• E-mail :[email]
  • Phone : +33 2 47 36 62 53
  • Location : Tours, France
Last update 2011-03-30 10:19:07.121

Brice KORKMAZ PhD Researcher - INSERM

Course and current status

-10/2009 – :  INSERM CR1 Position  

INSERM U-618 « Protéases et Vectorisations pulmonaires »


Research work: Targeting neutrophil elastase, proteinase 3 and cathepsin G in lung diseases

 -02/2007 – 10/2009 : Post-doctoral position (Granted by Alexander von Humboldt

Foundation and German Research Council),

Max-Planck Institute Department of Neurobiology, Department of Neuroimmunology, Martinsried, Munich, Germany

Supervisor: Dr Dieter E. JENNE

Research work: Proteinase 3 in Wegener granulomatosis


-02/2006 - 02/2007 : Post-doctoral position (Granted by National Institute of Health),

University of Washington, Div. Medical Genetics, Dept. Medicine, Seattle, WA, USA

Supervisor: Dr Marshall S. HORWITZ

Research work: Neutrophil elastase in hereditary human neutopenias 


-2005-2006 : Post-doctoral position (Granted by Vaincre La Mucoviscidose)

« Protéases et Vectorisation pulmonaires »

INSERM U-618 (Institut National de la Santé et de la Recherche Médicale)

Supervisor: Dr Francis GAUTHIER

Research work: Neutrophil elastase, proteinase 3 and cathepsin G in chronic lung inflammatory diseases

-2001-2004 : Ph.D thesis, University of François Rabelais (Tours, France)

Title: Enzymatic characterization of serine proteinases from human neutrophil azurophil granules

Supervisor: Dr Francis GAUTHIER

INSERM U-618 « Protéases et Vectorisations pulmonaires »

-2000-2001 : Master degree at the University of François Rabelais (Tours, France)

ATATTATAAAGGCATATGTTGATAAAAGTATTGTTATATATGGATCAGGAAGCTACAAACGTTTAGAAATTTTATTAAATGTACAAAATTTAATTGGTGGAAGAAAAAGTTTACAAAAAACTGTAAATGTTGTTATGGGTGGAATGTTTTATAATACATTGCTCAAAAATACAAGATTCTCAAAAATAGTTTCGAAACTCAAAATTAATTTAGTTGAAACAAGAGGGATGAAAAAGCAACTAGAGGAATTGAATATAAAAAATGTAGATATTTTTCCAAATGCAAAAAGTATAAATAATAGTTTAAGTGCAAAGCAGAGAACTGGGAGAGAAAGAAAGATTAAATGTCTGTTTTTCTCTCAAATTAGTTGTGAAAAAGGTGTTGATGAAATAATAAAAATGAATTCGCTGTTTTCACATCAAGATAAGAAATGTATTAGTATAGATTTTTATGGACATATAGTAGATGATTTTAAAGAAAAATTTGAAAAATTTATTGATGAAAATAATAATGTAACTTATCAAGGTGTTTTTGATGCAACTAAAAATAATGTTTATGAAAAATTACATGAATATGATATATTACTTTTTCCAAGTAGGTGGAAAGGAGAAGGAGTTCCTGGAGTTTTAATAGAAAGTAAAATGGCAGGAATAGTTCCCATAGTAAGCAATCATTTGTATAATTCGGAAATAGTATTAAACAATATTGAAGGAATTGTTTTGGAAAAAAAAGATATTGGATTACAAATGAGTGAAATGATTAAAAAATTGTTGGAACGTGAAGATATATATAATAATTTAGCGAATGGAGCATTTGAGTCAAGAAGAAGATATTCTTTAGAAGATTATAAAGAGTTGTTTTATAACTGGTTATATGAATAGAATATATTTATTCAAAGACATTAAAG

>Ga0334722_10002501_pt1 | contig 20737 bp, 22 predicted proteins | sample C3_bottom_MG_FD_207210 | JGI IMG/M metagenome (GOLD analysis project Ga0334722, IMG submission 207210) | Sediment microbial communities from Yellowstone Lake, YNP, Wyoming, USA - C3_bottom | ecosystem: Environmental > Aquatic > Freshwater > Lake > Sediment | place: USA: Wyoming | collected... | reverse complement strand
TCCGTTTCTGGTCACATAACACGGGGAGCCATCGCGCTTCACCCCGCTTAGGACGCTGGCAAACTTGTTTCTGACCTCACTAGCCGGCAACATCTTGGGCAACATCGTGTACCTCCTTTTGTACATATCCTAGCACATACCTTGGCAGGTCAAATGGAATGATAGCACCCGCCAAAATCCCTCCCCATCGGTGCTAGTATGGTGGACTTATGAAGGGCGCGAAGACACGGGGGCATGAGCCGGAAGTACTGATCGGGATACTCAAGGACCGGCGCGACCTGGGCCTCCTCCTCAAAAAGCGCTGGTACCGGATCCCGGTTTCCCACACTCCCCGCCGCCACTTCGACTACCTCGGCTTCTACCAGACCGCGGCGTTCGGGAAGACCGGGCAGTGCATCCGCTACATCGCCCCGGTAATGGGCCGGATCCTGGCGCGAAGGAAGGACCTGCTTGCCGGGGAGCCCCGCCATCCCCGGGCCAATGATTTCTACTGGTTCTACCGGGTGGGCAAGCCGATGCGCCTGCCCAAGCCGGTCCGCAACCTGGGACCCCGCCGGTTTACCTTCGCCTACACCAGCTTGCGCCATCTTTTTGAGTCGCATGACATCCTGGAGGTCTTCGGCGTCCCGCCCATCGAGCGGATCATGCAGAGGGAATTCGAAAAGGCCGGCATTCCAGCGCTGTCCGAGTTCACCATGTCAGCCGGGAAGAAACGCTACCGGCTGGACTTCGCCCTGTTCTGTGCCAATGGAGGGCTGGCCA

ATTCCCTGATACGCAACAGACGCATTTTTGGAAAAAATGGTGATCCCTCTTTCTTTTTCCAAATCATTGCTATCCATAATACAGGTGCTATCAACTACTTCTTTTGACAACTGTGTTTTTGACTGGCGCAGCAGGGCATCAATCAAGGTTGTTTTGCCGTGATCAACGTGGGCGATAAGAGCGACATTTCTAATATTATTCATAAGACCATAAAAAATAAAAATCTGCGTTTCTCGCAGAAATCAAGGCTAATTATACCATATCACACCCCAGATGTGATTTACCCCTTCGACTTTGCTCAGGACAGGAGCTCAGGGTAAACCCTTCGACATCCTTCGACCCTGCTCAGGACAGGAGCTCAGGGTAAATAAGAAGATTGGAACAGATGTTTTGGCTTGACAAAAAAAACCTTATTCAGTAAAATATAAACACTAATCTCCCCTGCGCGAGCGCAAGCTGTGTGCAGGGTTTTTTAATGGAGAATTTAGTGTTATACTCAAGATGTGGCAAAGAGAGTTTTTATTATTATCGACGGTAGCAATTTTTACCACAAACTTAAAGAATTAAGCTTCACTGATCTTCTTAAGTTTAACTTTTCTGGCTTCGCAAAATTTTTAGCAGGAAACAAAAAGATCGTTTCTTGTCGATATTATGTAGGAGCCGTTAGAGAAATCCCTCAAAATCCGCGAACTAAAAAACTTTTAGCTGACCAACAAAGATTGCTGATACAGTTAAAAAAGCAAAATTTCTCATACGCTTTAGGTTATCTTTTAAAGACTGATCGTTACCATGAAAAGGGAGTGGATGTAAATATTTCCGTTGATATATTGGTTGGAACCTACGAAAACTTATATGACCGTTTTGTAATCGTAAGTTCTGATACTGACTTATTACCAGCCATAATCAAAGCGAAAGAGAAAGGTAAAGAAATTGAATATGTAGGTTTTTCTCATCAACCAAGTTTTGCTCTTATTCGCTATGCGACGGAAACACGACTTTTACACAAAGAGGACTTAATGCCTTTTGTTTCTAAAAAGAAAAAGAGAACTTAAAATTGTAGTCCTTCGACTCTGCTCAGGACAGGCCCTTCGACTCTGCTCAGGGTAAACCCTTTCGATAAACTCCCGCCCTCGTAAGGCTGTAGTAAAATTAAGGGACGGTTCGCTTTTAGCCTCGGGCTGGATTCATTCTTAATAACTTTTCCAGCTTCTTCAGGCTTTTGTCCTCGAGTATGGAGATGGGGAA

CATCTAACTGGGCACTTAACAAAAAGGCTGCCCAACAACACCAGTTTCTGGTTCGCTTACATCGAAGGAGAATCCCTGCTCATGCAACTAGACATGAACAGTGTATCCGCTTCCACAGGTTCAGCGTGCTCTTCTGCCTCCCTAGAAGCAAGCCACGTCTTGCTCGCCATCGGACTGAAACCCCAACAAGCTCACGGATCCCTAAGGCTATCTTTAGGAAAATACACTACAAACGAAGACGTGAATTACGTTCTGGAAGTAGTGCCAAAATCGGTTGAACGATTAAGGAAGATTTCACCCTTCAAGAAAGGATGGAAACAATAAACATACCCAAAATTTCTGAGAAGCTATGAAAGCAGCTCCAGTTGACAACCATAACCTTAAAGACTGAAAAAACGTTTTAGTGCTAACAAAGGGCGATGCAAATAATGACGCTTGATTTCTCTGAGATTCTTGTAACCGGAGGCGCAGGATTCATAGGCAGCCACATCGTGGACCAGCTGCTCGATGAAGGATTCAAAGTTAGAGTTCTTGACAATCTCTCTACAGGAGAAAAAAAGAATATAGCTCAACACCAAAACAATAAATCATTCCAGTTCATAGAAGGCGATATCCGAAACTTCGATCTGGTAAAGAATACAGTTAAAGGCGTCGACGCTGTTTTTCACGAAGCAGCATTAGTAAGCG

Specialization in Enzymology, Molecular Biology, Immunology, Microbiology

Title: Role of Cathepsine G in inflammatory pulmonary diseases: design of new fluorogenic substrate

Supervisor: Dr Francis GAUTHIER

INSERM EMI 0010 “Laboratoire d’Enzymologie et Chimie des Protéines”

Scientific summary

Dr Brice Korkmaz' s scientific interests focus on physiopathological functions of neutrophil serine proteinases. Polymorphonuclear neutrophils are the first cells recruited to inflammatory sites and form the earliest line of defense against invading microorganisms. Neutrophil elastase, proteinase 3, and cathepsin G are three hematopoietic serine proteases stored in large quantities in neutrophil cytoplasmic azurophilic granules. They act in combination with reactive oxygen species to help degrade engulfed microorganisms inside phagolysosomes. These proteases are also externalized in an active form during neutrophil activation at inflammatory sites, thus contributing to the regulation of inflammatory and immune responses. As multifunctional proteases, they also play a regulatory role in noninfectious inflammatory diseases. Mutations in the ELA2/ELANE gene, encoding neutrophil elastase, are the cause of human congenital neutropenia. Neutrophil membrane-bound proteinase 3 serves as an autoantigen in Wegener granulomatosis, a systemic autoimmune vasculitis. All three proteases are affected by mutations of the gene (CTSC) encoding dipeptidyl peptidase I, a protease required for activation of their proform before storage in cytoplasmic granules. Mutations of CTSC cause Papillon-Lefe`vre syndrome. Because of their roles in host defense and disease, elastase, proteinase 3, and cathepsin G are of interest as potential therapeutic targets. Dr B. Korkmaz and its collaborators are studying the physicochemical functions of these proteases, toward a goal of better delineating their role in human diseases and identifying new therapeutic strategies based on the modulation of their bioavailability and activity. (Reviewed in Korkmaz et al., 2010, Pharmacological Reviews)

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